Drug use characteristics

A total of 566 (87.5%) pregnant women were prescribed with 634 drugs including supplements, (Table 3). The average number of drug prescribed per pregnant women was 1.1. Almost all (98.2%) of those prescribed with drugs had received supplemental drugs. Iron/folic acid (95%) was the most commonly prescribed of supplements; the remaining 5% was multivitamins.
Table 3

Medications used by pregnant women at different trimester and their US FDA risk classification in Southern Tigray region, Ethiopia, February 2015 (n = 634)

Prescribed drugs

1st trimester

2nd trimester

3rd trimester

Total

Drug class

FDA class

Iron/folate

221

228

87

536

Supplements

A

Multivitamins

7

10

12

29

Supplements

A

Amoxicillin

2

12

10

24

Antibiotics

B

Metronidazole

-

-

1

1

Antiprotozoal

B

Clotrimazole

-

-

2

2

Antifungal

B

Antacid

3

2

4

9

Drug for PUD*

C

Paracetamol

2

6

7

15

Analgesic

B

Cotrimoxazole

-

-

1

1

Antibiotics

D

TDF/3TC/EFV

8

6

1

15

Antiviral

C

Cephalexin

2

1

2

5

Antibiotics

B

Diclofenac

1

-

2

3

Analgesic

C/D

Ceftriaxone

-

1

-

1

Antibiotics

B

Metoclopramide

1

-

-

1

Antiemetic

B

Benzathine penicillin

1

-

-

1

Antibiotics

B

*PUD- Peptic Ulcer Disease

Of the total 634 prescribed drugs, 78 (12.3%) were non-supplemental drugs: antibacterial, antiviral, antifungal, analgesics, antiemetic and others; the dominant prescription being antibiotics followed by analgesics (Table 3). More than two third of the non-supplemental drugs were prescribed during the second (36%) and third (38.5%) trimesters.

According to the FDA pregnancy risk category for prescription drugs, the present study showed that 87.7, 7.9, 3.9, and 0.5% of the drugs belongs to risk classification A, B, C and D, respectively.

Factors associated with pregnant women’s exposure to prescribed drugs

From the bivariate regression analysis, the type of ward, numbers of visits to the health facilities, trimester at the first visit, and gravidity were significantly associated with exposure to prescribed drugs (Table 4). These independent variables were further considered for multivariate analysis. Accordingly, multigravida pregnant women were less likely to be prescribed with the drugs as compared to primigravida [AOR = 0.43, 95% Cl (0.24–0.78)]. Similarly, those pregnant women with a 3–4 times visit had less chance of being exposed to drugs in comparison to those pregnant women who had 1–2 times visit [AOR = 0.50, 95% Cl (0.29–0.85)]. However, those who sought medical help in gynecology ward were found to be 9 times more likely to have a prescribed drug as compared to those who visited ANC ward [AOR = 8.97, 95% Cl (2.69–29.88)]. Pregnant women who visited the wards for the first time during the first [AOR =2.65, 95% Cl (1.44–4.84)] and second [AOR = 2.50, 95% Cl (1.36–4.61)] trimesters were with high odds of being prescribed with drugs.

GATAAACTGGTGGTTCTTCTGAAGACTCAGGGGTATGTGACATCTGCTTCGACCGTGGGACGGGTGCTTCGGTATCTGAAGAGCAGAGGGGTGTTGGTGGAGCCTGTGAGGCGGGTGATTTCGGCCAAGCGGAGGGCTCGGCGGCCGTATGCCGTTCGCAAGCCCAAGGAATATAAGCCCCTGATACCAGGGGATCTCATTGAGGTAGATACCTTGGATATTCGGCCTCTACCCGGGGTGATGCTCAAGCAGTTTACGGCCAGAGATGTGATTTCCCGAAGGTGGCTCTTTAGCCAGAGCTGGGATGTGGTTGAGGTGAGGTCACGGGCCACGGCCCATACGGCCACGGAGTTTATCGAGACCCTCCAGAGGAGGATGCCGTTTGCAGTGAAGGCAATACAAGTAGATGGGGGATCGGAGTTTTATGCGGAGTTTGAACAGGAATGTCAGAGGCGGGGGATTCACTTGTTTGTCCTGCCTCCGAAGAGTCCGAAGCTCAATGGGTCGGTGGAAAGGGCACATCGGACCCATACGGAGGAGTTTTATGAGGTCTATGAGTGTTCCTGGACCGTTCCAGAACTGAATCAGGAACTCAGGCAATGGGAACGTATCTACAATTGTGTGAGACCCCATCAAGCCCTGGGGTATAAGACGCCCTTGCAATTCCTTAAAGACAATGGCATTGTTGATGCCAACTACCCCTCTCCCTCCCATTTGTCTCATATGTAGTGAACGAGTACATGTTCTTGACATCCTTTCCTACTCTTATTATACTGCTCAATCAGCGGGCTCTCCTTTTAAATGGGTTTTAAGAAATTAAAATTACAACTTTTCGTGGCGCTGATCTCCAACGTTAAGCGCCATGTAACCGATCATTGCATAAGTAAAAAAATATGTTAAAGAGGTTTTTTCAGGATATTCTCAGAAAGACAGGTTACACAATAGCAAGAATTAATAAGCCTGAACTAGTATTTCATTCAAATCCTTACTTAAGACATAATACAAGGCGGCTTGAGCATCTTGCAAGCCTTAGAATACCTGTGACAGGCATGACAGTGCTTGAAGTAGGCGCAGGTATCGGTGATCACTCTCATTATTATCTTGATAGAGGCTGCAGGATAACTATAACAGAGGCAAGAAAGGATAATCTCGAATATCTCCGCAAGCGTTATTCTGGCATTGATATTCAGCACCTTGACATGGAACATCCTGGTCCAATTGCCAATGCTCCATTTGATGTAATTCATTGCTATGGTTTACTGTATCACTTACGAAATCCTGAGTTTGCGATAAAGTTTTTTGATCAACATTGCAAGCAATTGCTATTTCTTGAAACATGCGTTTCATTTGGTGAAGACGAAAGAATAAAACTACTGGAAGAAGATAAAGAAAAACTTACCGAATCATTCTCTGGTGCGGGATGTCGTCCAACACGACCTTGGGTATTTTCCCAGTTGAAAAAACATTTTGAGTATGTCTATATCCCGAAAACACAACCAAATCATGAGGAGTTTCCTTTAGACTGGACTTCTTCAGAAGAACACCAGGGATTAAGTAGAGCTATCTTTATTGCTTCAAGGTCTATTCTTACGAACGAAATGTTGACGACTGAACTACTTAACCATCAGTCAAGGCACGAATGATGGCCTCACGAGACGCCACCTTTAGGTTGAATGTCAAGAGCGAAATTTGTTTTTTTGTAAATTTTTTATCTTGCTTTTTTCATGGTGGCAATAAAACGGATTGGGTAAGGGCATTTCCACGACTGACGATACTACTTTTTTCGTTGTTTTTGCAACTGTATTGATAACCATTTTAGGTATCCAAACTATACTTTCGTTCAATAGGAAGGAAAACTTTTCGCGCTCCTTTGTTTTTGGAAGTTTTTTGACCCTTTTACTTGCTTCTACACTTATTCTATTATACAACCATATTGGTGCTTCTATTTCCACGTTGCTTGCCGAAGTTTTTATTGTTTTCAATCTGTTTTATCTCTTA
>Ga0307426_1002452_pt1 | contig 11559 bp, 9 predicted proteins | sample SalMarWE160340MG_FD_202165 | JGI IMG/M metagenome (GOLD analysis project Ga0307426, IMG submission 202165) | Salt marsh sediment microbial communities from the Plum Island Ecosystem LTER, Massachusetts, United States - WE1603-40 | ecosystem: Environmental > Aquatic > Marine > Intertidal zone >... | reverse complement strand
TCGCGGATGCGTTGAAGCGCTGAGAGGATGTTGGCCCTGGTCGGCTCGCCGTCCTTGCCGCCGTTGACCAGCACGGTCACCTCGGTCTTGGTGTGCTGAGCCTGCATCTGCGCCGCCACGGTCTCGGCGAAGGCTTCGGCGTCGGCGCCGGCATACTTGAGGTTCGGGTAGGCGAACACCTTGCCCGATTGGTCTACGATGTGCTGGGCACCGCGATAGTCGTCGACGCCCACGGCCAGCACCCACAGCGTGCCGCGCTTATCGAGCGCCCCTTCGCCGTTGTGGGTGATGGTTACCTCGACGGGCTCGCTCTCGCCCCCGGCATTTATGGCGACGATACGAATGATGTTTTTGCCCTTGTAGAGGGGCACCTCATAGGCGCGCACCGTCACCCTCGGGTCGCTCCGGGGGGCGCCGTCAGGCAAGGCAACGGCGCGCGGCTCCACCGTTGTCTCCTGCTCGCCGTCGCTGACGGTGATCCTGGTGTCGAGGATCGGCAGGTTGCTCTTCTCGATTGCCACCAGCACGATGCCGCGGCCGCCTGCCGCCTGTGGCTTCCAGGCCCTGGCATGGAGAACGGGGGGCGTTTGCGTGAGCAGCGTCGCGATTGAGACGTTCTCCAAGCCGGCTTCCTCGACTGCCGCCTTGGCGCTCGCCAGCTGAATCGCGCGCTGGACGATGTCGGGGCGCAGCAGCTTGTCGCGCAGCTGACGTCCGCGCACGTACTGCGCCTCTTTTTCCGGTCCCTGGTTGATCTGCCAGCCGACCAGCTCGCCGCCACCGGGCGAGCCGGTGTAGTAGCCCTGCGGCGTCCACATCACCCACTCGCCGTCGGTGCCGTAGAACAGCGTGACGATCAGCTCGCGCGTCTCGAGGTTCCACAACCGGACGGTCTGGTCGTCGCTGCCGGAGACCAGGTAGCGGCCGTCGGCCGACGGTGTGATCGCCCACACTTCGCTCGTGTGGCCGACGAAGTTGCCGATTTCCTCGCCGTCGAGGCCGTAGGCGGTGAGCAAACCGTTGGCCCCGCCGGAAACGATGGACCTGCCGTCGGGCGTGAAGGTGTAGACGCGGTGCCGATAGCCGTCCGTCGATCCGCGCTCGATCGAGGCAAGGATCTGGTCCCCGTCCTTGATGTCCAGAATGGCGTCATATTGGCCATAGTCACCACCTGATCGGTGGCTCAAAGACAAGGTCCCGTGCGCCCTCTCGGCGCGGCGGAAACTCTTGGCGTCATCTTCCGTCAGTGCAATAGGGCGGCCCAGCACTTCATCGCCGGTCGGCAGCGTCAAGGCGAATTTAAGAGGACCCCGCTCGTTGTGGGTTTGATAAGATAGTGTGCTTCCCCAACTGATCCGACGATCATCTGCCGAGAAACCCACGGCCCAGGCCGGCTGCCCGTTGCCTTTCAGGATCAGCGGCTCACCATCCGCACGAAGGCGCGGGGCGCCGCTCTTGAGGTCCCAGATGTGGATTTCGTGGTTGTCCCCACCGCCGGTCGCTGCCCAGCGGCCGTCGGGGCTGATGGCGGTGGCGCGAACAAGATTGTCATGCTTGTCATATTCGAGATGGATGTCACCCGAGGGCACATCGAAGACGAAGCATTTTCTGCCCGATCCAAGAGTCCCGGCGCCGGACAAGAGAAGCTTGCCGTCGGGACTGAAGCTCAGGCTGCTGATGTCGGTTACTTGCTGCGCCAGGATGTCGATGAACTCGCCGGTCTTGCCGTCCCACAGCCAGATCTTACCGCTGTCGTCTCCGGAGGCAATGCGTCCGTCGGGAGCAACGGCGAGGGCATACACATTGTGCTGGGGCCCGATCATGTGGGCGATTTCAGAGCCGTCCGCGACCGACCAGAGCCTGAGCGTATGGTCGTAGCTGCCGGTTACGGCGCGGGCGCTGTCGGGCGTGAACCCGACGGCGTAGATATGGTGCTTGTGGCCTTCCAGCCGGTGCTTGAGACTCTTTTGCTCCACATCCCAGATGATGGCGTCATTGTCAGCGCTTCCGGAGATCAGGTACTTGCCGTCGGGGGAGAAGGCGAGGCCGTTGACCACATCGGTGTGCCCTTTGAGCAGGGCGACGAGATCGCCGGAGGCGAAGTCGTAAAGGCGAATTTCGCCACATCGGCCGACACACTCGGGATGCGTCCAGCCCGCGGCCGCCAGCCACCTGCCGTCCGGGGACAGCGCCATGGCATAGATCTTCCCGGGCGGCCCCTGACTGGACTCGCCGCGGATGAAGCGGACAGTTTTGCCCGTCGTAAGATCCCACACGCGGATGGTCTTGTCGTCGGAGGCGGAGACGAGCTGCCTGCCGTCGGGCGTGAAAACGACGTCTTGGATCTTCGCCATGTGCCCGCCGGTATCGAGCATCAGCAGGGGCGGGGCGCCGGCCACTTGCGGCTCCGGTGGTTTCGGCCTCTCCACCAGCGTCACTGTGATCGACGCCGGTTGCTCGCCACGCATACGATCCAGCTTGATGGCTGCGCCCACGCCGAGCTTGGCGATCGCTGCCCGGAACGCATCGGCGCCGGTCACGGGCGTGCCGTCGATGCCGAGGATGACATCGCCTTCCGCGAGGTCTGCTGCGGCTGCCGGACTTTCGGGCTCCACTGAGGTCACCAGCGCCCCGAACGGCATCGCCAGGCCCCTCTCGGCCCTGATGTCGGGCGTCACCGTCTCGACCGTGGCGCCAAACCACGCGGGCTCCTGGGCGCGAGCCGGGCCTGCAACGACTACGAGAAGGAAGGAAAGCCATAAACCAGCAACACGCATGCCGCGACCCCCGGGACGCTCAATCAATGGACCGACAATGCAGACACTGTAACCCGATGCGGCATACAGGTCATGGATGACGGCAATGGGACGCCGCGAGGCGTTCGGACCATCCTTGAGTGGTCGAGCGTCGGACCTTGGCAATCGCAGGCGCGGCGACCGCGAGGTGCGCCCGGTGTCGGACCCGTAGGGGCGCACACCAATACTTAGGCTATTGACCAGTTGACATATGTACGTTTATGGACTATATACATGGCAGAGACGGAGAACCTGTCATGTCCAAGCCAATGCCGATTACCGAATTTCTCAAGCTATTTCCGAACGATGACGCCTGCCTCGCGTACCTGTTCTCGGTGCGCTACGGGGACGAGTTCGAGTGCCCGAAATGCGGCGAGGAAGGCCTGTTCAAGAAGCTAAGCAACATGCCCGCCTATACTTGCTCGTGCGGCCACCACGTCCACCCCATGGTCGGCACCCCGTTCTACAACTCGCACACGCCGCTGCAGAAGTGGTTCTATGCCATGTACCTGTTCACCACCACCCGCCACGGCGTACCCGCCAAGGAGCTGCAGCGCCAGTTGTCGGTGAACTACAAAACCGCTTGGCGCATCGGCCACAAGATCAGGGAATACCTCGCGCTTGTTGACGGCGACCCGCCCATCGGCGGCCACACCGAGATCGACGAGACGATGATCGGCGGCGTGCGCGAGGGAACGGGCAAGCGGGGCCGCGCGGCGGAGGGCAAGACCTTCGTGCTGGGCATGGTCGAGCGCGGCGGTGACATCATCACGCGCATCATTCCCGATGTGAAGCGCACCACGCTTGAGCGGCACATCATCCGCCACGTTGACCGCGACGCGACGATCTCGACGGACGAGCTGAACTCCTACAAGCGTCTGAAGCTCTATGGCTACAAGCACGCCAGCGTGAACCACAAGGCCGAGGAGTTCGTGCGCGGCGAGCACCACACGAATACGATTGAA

Table 4

Factors associated with exposure to prescribed drugs among pregnant women in Southern Tigray region, Ethiopia, February 2015

Variable

COR (95% CI)

AOR (95% CI)

P- value

Gravidity

 Primigravida

1

  

 Multigravida

0.38 (0.21–0.67)

0.43 (0.24–0.78)

0.006

Number of visits to health facilities

 1–2 times

1

  

 3–4 times

0.40(0.24–0.65)

0.50(0.29–0.85)

0.011

  ≥ 5 times

0.10(0.01–0.74)

0.15(0.01–1.33)

0. 090

Ward

 ANC

1

  

 Gynecology

5.31(1.64–17.17)

8.97(2.69–29.88)

0.001

First visit to the health facility

 First trimester

2.62(1.47–4.65)

2.64(1.44–4.84)

0.002

 Second trimester

2.71(1.53–4.81)

2.50(1.36–4.61)

0.003

 Third trimester

1

  

COD: crude odds ratio; AOD: Adjusted odds ratio

Discussion